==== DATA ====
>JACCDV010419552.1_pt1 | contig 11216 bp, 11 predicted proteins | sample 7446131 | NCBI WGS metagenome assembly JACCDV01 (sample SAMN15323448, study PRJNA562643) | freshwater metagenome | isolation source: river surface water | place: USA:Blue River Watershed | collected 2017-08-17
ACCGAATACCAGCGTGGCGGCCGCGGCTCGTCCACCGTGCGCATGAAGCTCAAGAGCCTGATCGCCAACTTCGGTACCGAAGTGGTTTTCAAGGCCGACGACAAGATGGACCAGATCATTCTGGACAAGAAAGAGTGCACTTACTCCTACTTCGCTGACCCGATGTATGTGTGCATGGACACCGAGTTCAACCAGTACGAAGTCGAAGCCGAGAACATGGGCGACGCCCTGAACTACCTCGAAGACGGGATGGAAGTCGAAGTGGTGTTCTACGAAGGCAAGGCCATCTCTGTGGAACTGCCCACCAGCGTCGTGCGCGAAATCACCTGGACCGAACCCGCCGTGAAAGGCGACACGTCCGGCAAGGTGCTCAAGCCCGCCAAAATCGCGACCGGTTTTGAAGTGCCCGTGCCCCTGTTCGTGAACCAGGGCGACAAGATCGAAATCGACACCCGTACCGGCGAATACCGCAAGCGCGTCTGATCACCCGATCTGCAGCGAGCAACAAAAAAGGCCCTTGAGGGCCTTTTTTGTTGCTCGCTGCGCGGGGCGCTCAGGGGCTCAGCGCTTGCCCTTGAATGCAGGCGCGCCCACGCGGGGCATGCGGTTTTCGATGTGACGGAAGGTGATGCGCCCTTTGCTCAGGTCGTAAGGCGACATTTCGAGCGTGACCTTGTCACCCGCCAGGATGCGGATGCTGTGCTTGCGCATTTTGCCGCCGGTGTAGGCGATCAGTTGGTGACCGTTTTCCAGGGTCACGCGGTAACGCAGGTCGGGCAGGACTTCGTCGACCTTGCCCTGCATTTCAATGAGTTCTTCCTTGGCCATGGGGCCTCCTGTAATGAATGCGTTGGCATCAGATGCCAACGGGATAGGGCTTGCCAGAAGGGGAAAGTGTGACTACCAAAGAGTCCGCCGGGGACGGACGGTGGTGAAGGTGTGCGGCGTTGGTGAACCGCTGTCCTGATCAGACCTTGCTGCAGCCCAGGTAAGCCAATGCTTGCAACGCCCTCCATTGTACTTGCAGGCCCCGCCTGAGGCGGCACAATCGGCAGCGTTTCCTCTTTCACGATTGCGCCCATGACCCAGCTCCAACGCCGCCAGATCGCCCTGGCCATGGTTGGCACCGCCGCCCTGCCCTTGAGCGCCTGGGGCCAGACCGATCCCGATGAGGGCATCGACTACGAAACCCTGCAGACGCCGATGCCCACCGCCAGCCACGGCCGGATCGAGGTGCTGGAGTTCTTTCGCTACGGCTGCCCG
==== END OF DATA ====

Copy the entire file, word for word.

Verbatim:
>JACCDV010419552.1_pt1 | contig 11216 bp, 11 predicted proteins | sample 7446131 | NCBI WGS metagenome assembly JACCDV01 (sample SAMN15323448, study PRJNA562643) | freshwater metagenome | isolation source: river surface water | place: USA:Blue River Watershed | collected 2017-08-17
ACCGAATACCAGCGTGGCGGCCGCGGCTCGTCCACCGTGCGCATGAAGCTCAAGAGCCTGATCGCCAACTTCGGTACCGAAGTGGTTTTCAAGGCCGACGACAAGATGGACCAGATCATTCTGGACAAGAAAGAGTGCACTTACTCCTACTTCGCTGACCCGATGTATGTGTGCATGGACACCGAGTTCAACCAGTACGAAGTCGAAGCCGAGAACATGGGCGACGCCCTGAACTACCTCGAAGACGGGATGGAAGTCGAAGTGGTGTTCTACGAAGGCAAGGCCATCTCTGTGGAACTGCCCACCAGCGTCGTGCGCGAAATCACCTGGACCGAACCCGCCGTGAAAGGCGACACGTCCGGCAAGGTGCTCAAGCCCGCCAAAATCGCGACCGGTTTTGAAGTGCCCGTGCCCCTGTTCGTGAACCAGGGCGACAAGATCGAAATCGACACCCGTACCGGCGAATACCGCAAGCGCGTCTGATCACCCGATCTGCAGCGAGCAACAAAAAAGGCCCTTGAGGGCCTTTTTTGTTGCTCGCTGCGCGGGGCGCTCAGGGGCTCAGCGCTTGCCCTTGAATGCAGGCGCGCCCACGCGGGGCATGCGGTTTTCGATGTGACGGAAGGTGATGCGCCCTTTGCTCAGGTCGTAAGGCGACATTTCGAGCGTGACCTTGTCACCCGCCAGGATGCGGATGCTGTGCTTGCGCATTTTGCCGCCGGTGTAGGCGATCAGTTGGTGACCGTTTTCCAGGGTCACGCGGTAACGCAGGTCGGGCAGGACTTCGTCGACCTTGCCCTGCATTTCAATGAGTTCTTCCTTGGCCATGGGGCCTCCTGTAATGAATGCGTTGGCATCAGATGCCAACGGGATAGGGCTTGCCAGAAGGGGAAAGTGTGACTACCAAAGAGTCCGCCGGGGACGGACGGTGGTGAAGGTGTGCGGCGTTGGTGAACCGCTGTCCTGATCAGACCTTGCTGCAGCCCAGGTAAGCCAATGCTTGCAACGCCCTCCATTGTACTTGCAGGCCCCGCCTGAGGCGGCACAATCGGCAGCGTTTCCTCTTTCACGATTGCGCCCATGACCCAGCTCCAACGCCGCCAGATCGCCCTGGCCATGGTTGGCACCGCCGCCCTGCCCTTGAGCGCCTGGGGCCAGACCGATCCCGATGAGGGCATCGACTACGAAACCCTGCAGACGCCGATGCCCACCGCCAGCCACGGCCGGATCGAGGTGCTGGAGTTCTTTCGCTACGGCTGCCCG